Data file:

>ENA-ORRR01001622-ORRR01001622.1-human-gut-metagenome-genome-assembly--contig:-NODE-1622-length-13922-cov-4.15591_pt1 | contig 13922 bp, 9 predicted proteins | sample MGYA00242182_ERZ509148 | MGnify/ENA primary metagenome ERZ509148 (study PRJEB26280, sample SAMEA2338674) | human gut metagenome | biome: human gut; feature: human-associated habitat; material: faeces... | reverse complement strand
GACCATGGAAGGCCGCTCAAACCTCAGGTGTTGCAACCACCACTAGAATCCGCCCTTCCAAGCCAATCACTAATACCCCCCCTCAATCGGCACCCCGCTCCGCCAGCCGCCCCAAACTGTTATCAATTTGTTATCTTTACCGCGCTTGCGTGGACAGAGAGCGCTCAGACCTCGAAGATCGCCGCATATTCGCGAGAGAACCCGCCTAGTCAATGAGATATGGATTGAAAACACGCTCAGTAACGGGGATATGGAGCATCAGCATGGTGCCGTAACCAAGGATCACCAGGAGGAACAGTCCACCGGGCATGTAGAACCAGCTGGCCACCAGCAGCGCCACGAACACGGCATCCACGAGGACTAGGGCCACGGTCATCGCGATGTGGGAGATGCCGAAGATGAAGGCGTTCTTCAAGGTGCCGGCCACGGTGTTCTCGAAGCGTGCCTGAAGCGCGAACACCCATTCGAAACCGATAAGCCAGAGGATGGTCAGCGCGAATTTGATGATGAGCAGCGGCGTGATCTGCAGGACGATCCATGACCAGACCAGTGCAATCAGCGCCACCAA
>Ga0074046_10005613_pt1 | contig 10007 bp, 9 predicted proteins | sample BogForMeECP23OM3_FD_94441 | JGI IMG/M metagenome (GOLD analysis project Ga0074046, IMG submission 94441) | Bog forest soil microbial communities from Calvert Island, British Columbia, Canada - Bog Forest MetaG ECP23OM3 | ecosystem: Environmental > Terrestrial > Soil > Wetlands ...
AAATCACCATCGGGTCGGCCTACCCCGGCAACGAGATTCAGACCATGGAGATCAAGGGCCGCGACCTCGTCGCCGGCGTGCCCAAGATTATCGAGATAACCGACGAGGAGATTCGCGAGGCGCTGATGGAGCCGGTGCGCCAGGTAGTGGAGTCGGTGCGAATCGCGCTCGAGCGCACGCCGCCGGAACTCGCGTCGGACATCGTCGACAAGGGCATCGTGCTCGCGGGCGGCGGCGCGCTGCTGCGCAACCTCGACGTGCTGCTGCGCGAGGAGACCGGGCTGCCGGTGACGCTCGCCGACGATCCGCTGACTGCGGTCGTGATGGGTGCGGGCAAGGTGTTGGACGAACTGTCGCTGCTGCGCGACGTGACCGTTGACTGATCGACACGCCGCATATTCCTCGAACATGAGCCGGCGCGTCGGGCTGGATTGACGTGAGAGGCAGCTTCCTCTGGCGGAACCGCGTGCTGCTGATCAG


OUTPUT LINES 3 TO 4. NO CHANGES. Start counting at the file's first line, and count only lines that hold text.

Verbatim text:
>Ga0074046_10005613_pt1 | contig 10007 bp, 9 predicted proteins | sample BogForMeECP23OM3_FD_94441 | JGI IMG/M metagenome (GOLD analysis project Ga0074046, IMG submission 94441) | Bog forest soil microbial communities from Calvert Island, British Columbia, Canada - Bog Forest MetaG ECP23OM3 | ecosystem: Environmental > Terrestrial > Soil > Wetlands ...
AAATCACCATCGGGTCGGCCTACCCCGGCAACGAGATTCAGACCATGGAGATCAAGGGCCGCGACCTCGTCGCCGGCGTGCCCAAGATTATCGAGATAACCGACGAGGAGATTCGCGAGGCGCTGATGGAGCCGGTGCGCCAGGTAGTGGAGTCGGTGCGAATCGCGCTCGAGCGCACGCCGCCGGAACTCGCGTCGGACATCGTCGACAAGGGCATCGTGCTCGCGGGCGGCGGCGCGCTGCTGCGCAACCTCGACGTGCTGCTGCGCGAGGAGACCGGGCTGCCGGTGACGCTCGCCGACGATCCGCTGACTGCGGTCGTGATGGGTGCGGGCAAGGTGTTGGACGAACTGTCGCTGCTGCGCGACGTGACCGTTGACTGATCGACACGCCGCATATTCCTCGAACATGAGCCGGCGCGTCGGGCTGGATTGACGTGAGAGGCAGCTTCCTCTGGCGGAACCGCGTGCTGCTGATCAG